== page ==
Hundreds of dogs and several cats were saved by animal activists during the recent devastating floods in China, according to Humane Society International (HSI).
The global animal welfare organization praised local activists as “heroes” for their efforts to save stricken animals in Beijing and the surrounding Hebei province, which were severely affected by flooding in late July and early August.
The flooding was sparked by Typhoon Doksuri, which brought heavy rainfall to parts of the Philippines, Taiwan, China and Vietnam, causing extensive damage to homes, crops, livestock and infrastructure.
Dozens of people have been killed in the floods and several more are still missing. But in addition to the human tragedy, the floods have taken a toll on animals in the region.
Dozens of animal shelters packed with dogs and cats were submerged in the floods. Many animals drowned, while others escaped, taking refuge on nearby roofs and trees where they became stranded.
HSI immediately released emergency funds to enable its local partners Vshine and the Capital Animal Welfare Association (CAWA) to deploy rescue teams to two hard-hit locations.
Rescuers from Vshine and CAWA first deployed to the Fangshan district in southwest Beijing from July 29 to 31, HSI spokesperson Wendy Higgins told Newsweek. They then deployed to Hebei province’s Zhuozhou County, which is southwest of Beijing, from August 3 to 6.
When rescuers arrived, equipped with canoes, cages and catch poles, they found hungry, thirsty and desperate animals.
Vshine and CAWA said they rescued 269 dogs and 11 cats in the two areas, Higgins said.
“Our Chinese partners are true heroes for animals. The dogs and cats who Vshine/CAWA found huddled together on the shelter roofs had been through a terrifying ordeal,” Higgins said in a press release. “Thanks to the bravery and selflessness of our Chinese partners, who dropped everything to come to their rescue, these animals are now safe. But it could have ended so differently.”
Activists rescued 77 dogs from the roofs of shelters in Zhuozhou and 44 from submerged streets and fields. They could have been pets, strays or shelter animals. Another 148 dogs were rescued from the Beijing area.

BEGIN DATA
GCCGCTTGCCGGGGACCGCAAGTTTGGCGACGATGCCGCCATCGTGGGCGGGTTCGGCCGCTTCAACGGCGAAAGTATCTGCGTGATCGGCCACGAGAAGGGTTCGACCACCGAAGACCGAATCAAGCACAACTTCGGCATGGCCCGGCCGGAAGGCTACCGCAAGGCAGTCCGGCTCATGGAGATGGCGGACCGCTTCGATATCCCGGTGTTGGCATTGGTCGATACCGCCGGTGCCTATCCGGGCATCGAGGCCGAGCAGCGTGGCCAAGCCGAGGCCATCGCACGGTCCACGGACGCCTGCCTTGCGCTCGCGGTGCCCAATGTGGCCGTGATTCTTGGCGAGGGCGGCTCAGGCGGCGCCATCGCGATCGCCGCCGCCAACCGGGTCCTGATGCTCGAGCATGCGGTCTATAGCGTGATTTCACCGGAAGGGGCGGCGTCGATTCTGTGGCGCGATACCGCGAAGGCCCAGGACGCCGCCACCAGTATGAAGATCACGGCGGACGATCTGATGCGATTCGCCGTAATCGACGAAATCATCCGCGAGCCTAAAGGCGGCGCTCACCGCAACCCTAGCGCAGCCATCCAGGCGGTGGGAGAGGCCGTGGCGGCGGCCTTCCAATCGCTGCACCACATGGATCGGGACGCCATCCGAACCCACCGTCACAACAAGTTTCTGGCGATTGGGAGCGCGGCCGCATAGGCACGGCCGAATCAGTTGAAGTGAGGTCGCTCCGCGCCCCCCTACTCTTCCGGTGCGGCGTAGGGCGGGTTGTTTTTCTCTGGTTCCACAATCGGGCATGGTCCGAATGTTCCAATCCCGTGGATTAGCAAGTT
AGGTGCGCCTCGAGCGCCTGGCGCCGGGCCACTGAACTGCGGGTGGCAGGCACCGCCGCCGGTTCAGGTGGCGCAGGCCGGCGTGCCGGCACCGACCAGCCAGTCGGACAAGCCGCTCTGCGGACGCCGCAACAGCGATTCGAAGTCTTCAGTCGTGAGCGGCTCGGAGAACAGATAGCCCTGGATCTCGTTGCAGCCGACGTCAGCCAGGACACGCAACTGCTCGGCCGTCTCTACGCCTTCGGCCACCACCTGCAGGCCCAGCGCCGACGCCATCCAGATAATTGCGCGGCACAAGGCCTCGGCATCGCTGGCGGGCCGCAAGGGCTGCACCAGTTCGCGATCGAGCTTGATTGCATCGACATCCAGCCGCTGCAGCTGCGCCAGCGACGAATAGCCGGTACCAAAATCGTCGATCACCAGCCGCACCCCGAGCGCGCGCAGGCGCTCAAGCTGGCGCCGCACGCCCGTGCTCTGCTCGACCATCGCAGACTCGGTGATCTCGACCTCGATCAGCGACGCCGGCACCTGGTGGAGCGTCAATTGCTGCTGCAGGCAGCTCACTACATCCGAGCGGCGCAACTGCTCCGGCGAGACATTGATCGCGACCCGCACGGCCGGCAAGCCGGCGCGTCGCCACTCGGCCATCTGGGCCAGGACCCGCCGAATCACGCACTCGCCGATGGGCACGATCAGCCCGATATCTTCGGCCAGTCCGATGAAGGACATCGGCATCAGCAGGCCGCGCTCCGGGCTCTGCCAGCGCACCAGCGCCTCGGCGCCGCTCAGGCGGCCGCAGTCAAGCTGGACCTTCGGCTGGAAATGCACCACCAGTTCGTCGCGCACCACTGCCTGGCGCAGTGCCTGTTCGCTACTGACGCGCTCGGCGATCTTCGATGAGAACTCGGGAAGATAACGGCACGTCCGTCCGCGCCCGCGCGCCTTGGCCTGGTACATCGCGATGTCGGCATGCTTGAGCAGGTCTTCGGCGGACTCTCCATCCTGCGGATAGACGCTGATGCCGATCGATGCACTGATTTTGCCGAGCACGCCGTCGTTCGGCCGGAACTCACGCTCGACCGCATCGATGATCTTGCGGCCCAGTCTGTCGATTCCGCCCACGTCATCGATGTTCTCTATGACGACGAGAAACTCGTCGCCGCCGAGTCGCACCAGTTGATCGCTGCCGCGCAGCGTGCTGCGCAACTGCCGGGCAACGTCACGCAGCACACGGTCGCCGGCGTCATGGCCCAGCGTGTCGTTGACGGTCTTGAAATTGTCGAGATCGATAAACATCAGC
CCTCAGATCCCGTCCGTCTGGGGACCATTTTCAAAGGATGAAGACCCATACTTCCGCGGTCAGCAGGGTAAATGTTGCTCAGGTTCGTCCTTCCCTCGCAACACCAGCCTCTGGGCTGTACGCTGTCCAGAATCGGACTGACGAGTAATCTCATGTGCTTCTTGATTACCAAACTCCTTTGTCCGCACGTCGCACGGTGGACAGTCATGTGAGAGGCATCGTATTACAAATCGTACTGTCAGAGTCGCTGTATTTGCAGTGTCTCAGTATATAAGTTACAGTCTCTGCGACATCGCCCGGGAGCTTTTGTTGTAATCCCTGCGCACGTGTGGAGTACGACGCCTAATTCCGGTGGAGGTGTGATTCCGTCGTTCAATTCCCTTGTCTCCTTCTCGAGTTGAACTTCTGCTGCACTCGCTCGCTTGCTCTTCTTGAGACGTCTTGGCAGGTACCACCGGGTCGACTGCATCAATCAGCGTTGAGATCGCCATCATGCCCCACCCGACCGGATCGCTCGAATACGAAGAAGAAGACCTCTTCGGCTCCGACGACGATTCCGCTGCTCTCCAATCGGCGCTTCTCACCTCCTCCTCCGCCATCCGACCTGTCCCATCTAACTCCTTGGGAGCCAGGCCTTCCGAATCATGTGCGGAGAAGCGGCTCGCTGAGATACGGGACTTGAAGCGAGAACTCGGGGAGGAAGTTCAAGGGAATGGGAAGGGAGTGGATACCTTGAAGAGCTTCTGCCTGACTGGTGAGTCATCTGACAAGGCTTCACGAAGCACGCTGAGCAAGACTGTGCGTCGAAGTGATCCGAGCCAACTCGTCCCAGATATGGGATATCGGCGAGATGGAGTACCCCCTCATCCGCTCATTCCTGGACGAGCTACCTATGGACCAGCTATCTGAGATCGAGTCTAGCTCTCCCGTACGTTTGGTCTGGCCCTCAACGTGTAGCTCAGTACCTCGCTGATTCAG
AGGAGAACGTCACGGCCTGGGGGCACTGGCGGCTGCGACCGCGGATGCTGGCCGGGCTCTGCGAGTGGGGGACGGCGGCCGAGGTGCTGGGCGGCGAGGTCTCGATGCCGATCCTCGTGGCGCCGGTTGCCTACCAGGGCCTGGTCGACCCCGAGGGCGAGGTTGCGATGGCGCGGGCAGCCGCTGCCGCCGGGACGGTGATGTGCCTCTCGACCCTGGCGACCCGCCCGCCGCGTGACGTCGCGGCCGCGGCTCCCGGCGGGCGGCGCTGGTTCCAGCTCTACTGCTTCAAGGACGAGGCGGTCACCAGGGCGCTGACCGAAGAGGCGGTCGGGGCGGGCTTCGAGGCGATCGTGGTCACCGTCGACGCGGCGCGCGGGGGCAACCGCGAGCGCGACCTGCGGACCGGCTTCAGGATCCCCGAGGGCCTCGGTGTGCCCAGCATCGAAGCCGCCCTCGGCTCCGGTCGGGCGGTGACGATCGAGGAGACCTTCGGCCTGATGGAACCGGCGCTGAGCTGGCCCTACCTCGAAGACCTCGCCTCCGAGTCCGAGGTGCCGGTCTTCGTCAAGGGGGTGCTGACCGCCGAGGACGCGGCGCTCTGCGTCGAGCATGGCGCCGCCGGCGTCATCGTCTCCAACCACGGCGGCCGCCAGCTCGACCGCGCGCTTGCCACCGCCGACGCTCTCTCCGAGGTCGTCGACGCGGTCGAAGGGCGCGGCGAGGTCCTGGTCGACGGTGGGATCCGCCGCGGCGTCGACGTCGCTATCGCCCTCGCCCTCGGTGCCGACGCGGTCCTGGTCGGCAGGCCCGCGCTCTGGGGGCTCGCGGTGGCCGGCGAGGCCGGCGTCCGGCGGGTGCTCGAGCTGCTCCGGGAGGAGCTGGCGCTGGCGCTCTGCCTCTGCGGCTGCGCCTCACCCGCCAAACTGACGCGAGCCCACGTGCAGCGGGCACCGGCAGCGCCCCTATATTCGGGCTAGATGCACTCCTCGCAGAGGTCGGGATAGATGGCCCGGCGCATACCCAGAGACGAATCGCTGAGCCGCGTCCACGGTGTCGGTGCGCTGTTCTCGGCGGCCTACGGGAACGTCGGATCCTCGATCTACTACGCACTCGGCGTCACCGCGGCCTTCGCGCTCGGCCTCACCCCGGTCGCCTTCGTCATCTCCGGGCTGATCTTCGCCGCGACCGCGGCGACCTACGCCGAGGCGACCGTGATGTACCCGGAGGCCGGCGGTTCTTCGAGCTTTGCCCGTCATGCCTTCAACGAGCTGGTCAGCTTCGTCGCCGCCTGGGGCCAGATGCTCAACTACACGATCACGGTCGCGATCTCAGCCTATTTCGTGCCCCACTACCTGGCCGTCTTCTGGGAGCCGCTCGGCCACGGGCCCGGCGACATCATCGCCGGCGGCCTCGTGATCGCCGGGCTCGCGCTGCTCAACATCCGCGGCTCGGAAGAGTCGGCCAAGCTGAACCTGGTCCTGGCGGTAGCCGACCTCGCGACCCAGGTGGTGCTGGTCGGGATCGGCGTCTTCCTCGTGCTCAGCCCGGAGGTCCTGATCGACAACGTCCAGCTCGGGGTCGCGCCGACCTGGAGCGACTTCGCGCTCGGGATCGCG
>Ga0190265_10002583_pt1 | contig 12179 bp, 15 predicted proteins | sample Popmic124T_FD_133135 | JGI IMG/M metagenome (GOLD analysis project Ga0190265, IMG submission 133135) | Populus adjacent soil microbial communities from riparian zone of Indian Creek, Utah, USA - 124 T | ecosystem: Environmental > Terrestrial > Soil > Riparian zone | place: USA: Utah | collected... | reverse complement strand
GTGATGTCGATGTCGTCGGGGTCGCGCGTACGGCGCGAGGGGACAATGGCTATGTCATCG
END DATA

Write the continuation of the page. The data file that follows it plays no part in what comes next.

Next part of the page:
Based on information from local groups and their own observations, Vshine and CAWA estimated that around 400 dogs and 300 cats died in numerous local shelters that had been submerged in both locations.
But these numbers likely do not represent the full picture of how many shelter dogs and cats were killed in the floods. In the Beijing disaster area alone, more than a dozen shelters were packed with almost 3,000 dogs.
“Our rescue team deployed to Dong Nan Lu Village on the outskirts of south Beijing and the situation there was terrible,” Zhiyang Huang, a team leader with CAWA and Vshine, said in a statement. “We found dogs who had clambered on the roof of submerged buildings, they were saturated and frightened and very pleased to see us.”
Zhiyang went on: “Our group of rescuers helped save 148 dogs from drowning in this area alone, but there were more than a dozen shelters packed with animals in this disaster area with almost 3,000 dogs so we dread to think of the fate of those poor animals.”
Most of the animals that the activists rescued have been accepted into two temporary shelters set up in the affected areas. But Vshine members transported seven dogs and two cats to the city of Dalian to receive further care at its HSI-supported veterinary facility.
“Shelters in China can house hundreds of dogs and cats each so once they are breached by floodwater, you can imagine the numbers of animals in danger,” Gaia Bonini, who is involved with international disaster response at HSI, said in a statement.
“Our Chinese partner groups faced a very challenging situation but they managed to save lives. It’s going to take a lot of work to repair these damaged shelters and rebuild capacity,” Bonini said.
Higgins told Newsweek that floodwaters in the two hard-hit areas have now subsided, but “sadly” lots of deceased animals were recovered in the process. “The big job now will be reconstruction and recovery for the shelters that were submerged,” she said.